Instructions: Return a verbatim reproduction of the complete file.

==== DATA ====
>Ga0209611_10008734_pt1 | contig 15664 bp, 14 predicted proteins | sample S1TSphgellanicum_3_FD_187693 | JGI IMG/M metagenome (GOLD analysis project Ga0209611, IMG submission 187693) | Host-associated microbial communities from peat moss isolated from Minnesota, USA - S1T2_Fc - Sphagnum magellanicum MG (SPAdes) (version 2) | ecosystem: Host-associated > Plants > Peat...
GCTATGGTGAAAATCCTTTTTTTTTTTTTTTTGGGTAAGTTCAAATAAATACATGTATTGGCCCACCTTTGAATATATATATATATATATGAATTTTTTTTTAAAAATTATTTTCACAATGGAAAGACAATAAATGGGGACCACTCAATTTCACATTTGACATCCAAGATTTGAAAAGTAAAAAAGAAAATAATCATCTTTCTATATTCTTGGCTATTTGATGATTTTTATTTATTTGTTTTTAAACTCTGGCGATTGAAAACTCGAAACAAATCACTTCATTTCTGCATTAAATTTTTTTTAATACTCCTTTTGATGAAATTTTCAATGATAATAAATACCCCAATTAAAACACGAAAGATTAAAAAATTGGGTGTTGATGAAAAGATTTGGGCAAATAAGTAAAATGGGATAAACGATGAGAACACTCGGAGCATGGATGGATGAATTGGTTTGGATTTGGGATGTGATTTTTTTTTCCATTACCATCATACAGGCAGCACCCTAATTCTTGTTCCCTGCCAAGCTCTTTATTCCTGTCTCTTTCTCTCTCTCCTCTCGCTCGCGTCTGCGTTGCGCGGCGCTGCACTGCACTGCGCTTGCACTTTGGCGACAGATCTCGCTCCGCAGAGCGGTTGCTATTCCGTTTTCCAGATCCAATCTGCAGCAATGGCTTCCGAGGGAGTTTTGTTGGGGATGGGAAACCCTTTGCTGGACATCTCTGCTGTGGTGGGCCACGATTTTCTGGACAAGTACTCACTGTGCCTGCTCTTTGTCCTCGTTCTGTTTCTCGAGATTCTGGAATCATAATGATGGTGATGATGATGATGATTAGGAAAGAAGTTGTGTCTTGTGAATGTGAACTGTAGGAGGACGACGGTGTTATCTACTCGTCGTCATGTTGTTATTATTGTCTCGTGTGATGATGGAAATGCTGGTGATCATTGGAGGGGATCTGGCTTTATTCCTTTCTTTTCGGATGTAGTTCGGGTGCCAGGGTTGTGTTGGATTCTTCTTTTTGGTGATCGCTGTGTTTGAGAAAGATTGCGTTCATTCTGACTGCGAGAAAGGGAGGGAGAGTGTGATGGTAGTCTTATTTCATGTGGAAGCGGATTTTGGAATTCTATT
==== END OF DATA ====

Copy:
>Ga0209611_10008734_pt1 | contig 15664 bp, 14 predicted proteins | sample S1TSphgellanicum_3_FD_187693 | JGI IMG/M metagenome (GOLD analysis project Ga0209611, IMG submission 187693) | Host-associated microbial communities from peat moss isolated from Minnesota, USA - S1T2_Fc - Sphagnum magellanicum MG (SPAdes) (version 2) | ecosystem: Host-associated > Plants > Peat...
GCTATGGTGAAAATCCTTTTTTTTTTTTTTTTGGGTAAGTTCAAATAAATACATGTATTGGCCCACCTTTGAATATATATATATATATATGAATTTTTTTTTAAAAATTATTTTCACAATGGAAAGACAATAAATGGGGACCACTCAATTTCACATTTGACATCCAAGATTTGAAAAGTAAAAAAGAAAATAATCATCTTTCTATATTCTTGGCTATTTGATGATTTTTATTTATTTGTTTTTAAACTCTGGCGATTGAAAACTCGAAACAAATCACTTCATTTCTGCATTAAATTTTTTTTAATACTCCTTTTGATGAAATTTTCAATGATAATAAATACCCCAATTAAAACACGAAAGATTAAAAAATTGGGTGTTGATGAAAAGATTTGGGCAAATAAGTAAAATGGGATAAACGATGAGAACACTCGGAGCATGGATGGATGAATTGGTTTGGATTTGGGATGTGATTTTTTTTTCCATTACCATCATACAGGCAGCACCCTAATTCTTGTTCCCTGCCAAGCTCTTTATTCCTGTCTCTTTCTCTCTCTCCTCTCGCTCGCGTCTGCGTTGCGCGGCGCTGCACTGCACTGCGCTTGCACTTTGGCGACAGATCTCGCTCCGCAGAGCGGTTGCTATTCCGTTTTCCAGATCCAATCTGCAGCAATGGCTTCCGAGGGAGTTTTGTTGGGGATGGGAAACCCTTTGCTGGACATCTCTGCTGTGGTGGGCCACGATTTTCTGGACAAGTACTCACTGTGCCTGCTCTTTGTCCTCGTTCTGTTTCTCGAGATTCTGGAATCATAATGATGGTGATGATGATGATGATTAGGAAAGAAGTTGTGTCTTGTGAATGTGAACTGTAGGAGGACGACGGTGTTATCTACTCGTCGTCATGTTGTTATTATTGTCTCGTGTGATGATGGAAATGCTGGTGATCATTGGAGGGGATCTGGCTTTATTCCTTTCTTTTCGGATGTAGTTCGGGTGCCAGGGTTGTGTTGGATTCTTCTTTTTGGTGATCGCTGTGTTTGAGAAAGATTGCGTTCATTCTGACTGCGAGAAAGGGAGGGAGAGTGTGATGGTAGTCTTATTTCATGTGGAAGCGGATTTTGGAATTCTATT